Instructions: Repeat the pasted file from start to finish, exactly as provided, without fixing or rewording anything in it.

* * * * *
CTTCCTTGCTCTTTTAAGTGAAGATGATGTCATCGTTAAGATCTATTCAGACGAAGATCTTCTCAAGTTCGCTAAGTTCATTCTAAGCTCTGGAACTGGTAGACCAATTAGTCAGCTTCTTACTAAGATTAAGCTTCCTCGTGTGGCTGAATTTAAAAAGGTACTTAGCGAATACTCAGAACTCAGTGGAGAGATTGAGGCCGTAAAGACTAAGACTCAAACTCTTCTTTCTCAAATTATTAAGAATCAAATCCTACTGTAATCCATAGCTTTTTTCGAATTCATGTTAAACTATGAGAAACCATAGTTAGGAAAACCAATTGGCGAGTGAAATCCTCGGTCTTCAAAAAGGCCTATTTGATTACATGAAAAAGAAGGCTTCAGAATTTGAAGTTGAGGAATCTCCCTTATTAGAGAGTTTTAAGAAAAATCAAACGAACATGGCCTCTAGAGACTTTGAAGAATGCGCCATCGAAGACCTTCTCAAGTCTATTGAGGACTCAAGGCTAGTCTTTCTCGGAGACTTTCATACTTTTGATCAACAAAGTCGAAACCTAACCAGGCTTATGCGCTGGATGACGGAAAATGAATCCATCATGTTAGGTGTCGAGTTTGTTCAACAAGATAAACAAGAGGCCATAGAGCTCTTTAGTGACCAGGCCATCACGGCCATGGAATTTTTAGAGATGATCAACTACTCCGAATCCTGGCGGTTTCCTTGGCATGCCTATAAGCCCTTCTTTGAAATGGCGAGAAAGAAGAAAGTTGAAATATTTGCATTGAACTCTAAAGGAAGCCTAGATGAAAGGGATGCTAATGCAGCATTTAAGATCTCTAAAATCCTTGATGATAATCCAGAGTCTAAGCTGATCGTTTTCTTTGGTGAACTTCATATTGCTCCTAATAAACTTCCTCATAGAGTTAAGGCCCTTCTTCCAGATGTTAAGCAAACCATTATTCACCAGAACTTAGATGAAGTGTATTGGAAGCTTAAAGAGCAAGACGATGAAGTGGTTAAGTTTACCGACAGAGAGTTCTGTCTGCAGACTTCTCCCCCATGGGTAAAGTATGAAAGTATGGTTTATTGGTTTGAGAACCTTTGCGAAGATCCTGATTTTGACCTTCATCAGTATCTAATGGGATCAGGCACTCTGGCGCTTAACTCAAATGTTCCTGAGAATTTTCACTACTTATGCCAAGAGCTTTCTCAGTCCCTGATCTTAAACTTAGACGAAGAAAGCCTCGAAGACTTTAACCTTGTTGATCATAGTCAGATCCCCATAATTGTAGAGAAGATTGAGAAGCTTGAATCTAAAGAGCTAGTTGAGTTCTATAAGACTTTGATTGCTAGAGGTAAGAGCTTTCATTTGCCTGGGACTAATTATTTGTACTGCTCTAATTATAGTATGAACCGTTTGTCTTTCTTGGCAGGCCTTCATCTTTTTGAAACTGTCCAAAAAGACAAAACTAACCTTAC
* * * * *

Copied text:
CTTCCTTGCTCTTTTAAGTGAAGATGATGTCATCGTTAAGATCTATTCAGACGAAGATCTTCTCAAGTTCGCTAAGTTCATTCTAAGCTCTGGAACTGGTAGACCAATTAGTCAGCTTCTTACTAAGATTAAGCTTCCTCGTGTGGCTGAATTTAAAAAGGTACTTAGCGAATACTCAGAACTCAGTGGAGAGATTGAGGCCGTAAAGACTAAGACTCAAACTCTTCTTTCTCAAATTATTAAGAATCAAATCCTACTGTAATCCATAGCTTTTTTCGAATTCATGTTAAACTATGAGAAACCATAGTTAGGAAAACCAATTGGCGAGTGAAATCCTCGGTCTTCAAAAAGGCCTATTTGATTACATGAAAAAGAAGGCTTCAGAATTTGAAGTTGAGGAATCTCCCTTATTAGAGAGTTTTAAGAAAAATCAAACGAACATGGCCTCTAGAGACTTTGAAGAATGCGCCATCGAAGACCTTCTCAAGTCTATTGAGGACTCAAGGCTAGTCTTTCTCGGAGACTTTCATACTTTTGATCAACAAAGTCGAAACCTAACCAGGCTTATGCGCTGGATGACGGAAAATGAATCCATCATGTTAGGTGTCGAGTTTGTTCAACAAGATAAACAAGAGGCCATAGAGCTCTTTAGTGACCAGGCCATCACGGCCATGGAATTTTTAGAGATGATCAACTACTCCGAATCCTGGCGGTTTCCTTGGCATGCCTATAAGCCCTTCTTTGAAATGGCGAGAAAGAAGAAAGTTGAAATATTTGCATTGAACTCTAAAGGAAGCCTAGATGAAAGGGATGCTAATGCAGCATTTAAGATCTCTAAAATCCTTGATGATAATCCAGAGTCTAAGCTGATCGTTTTCTTTGGTGAACTTCATATTGCTCCTAATAAACTTCCTCATAGAGTTAAGGCCCTTCTTCCAGATGTTAAGCAAACCATTATTCACCAGAACTTAGATGAAGTGTATTGGAAGCTTAAAGAGCAAGACGATGAAGTGGTTAAGTTTACCGACAGAGAGTTCTGTCTGCAGACTTCTCCCCCATGGGTAAAGTATGAAAGTATGGTTTATTGGTTTGAGAACCTTTGCGAAGATCCTGATTTTGACCTTCATCAGTATCTAATGGGATCAGGCACTCTGGCGCTTAACTCAAATGTTCCTGAGAATTTTCACTACTTATGCCAAGAGCTTTCTCAGTCCCTGATCTTAAACTTAGACGAAGAAAGCCTCGAAGACTTTAACCTTGTTGATCATAGTCAGATCCCCATAATTGTAGAGAAGATTGAGAAGCTTGAATCTAAAGAGCTAGTTGAGTTCTATAAGACTTTGATTGCTAGAGGTAAGAGCTTTCATTTGCCTGGGACTAATTATTTGTACTGCTCTAATTATAGTATGAACCGTTTGTCTTTCTTGGCAGGCCTTCATCTTTTTGAAACTGTCCAAAAAGACAAAACTAACCTTAC